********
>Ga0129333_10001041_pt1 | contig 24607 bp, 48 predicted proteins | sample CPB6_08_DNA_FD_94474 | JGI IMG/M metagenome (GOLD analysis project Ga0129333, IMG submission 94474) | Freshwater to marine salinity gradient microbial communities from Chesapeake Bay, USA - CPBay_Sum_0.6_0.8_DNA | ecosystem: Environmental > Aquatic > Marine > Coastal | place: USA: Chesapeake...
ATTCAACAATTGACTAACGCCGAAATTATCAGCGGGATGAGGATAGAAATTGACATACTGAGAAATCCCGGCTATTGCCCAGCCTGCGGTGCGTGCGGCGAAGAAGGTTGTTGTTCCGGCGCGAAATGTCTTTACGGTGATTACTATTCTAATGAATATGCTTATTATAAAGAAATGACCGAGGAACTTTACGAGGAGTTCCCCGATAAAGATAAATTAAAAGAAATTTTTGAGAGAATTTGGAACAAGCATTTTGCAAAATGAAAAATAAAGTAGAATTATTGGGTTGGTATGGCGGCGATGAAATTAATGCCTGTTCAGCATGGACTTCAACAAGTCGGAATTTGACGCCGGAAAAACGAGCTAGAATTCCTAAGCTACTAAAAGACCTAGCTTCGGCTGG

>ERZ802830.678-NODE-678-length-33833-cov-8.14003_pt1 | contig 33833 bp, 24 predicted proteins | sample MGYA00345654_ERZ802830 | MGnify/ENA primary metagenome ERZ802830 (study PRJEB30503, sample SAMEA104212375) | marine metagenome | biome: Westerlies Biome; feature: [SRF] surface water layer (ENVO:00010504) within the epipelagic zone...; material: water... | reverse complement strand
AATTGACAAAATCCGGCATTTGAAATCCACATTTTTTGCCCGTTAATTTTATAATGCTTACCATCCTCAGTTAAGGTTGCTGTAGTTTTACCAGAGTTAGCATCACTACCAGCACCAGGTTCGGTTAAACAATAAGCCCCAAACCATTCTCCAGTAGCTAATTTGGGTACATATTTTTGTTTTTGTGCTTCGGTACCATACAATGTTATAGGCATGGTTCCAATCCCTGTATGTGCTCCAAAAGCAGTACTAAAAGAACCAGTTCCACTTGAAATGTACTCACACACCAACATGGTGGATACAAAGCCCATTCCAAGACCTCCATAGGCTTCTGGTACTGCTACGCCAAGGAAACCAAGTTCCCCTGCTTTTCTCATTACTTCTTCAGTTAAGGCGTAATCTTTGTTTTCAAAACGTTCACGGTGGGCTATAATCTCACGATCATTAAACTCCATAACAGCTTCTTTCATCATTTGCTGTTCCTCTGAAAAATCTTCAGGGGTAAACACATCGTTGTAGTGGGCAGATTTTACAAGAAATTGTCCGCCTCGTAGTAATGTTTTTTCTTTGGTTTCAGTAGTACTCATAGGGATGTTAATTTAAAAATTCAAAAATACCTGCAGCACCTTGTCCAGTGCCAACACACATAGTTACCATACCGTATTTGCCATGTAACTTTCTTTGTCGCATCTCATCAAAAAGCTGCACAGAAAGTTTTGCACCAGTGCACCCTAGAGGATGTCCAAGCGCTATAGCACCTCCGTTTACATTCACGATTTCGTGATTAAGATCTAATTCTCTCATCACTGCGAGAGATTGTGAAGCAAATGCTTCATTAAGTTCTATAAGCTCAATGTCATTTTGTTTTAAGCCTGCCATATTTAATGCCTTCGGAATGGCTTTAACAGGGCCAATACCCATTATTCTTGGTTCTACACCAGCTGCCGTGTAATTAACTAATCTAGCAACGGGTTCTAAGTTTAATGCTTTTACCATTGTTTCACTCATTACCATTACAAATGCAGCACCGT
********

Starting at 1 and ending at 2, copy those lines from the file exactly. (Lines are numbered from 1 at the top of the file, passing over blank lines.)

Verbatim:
>Ga0129333_10001041_pt1 | contig 24607 bp, 48 predicted proteins | sample CPB6_08_DNA_FD_94474 | JGI IMG/M metagenome (GOLD analysis project Ga0129333, IMG submission 94474) | Freshwater to marine salinity gradient microbial communities from Chesapeake Bay, USA - CPBay_Sum_0.6_0.8_DNA | ecosystem: Environmental > Aquatic > Marine > Coastal | place: USA: Chesapeake...
ATTCAACAATTGACTAACGCCGAAATTATCAGCGGGATGAGGATAGAAATTGACATACTGAGAAATCCCGGCTATTGCCCAGCCTGCGGTGCGTGCGGCGAAGAAGGTTGTTGTTCCGGCGCGAAATGTCTTTACGGTGATTACTATTCTAATGAATATGCTTATTATAAAGAAATGACCGAGGAACTTTACGAGGAGTTCCCCGATAAAGATAAATTAAAAGAAATTTTTGAGAGAATTTGGAACAAGCATTTTGCAAAATGAAAAATAAAGTAGAATTATTGGGTTGGTATGGCGGCGATGAAATTAATGCCTGTTCAGCATGGACTTCAACAAGTCGGAATTTGACGCCGGAAAAACGAGCTAGAATTCCTAAGCTACTAAAAGACCTAGCTTCGGCTGG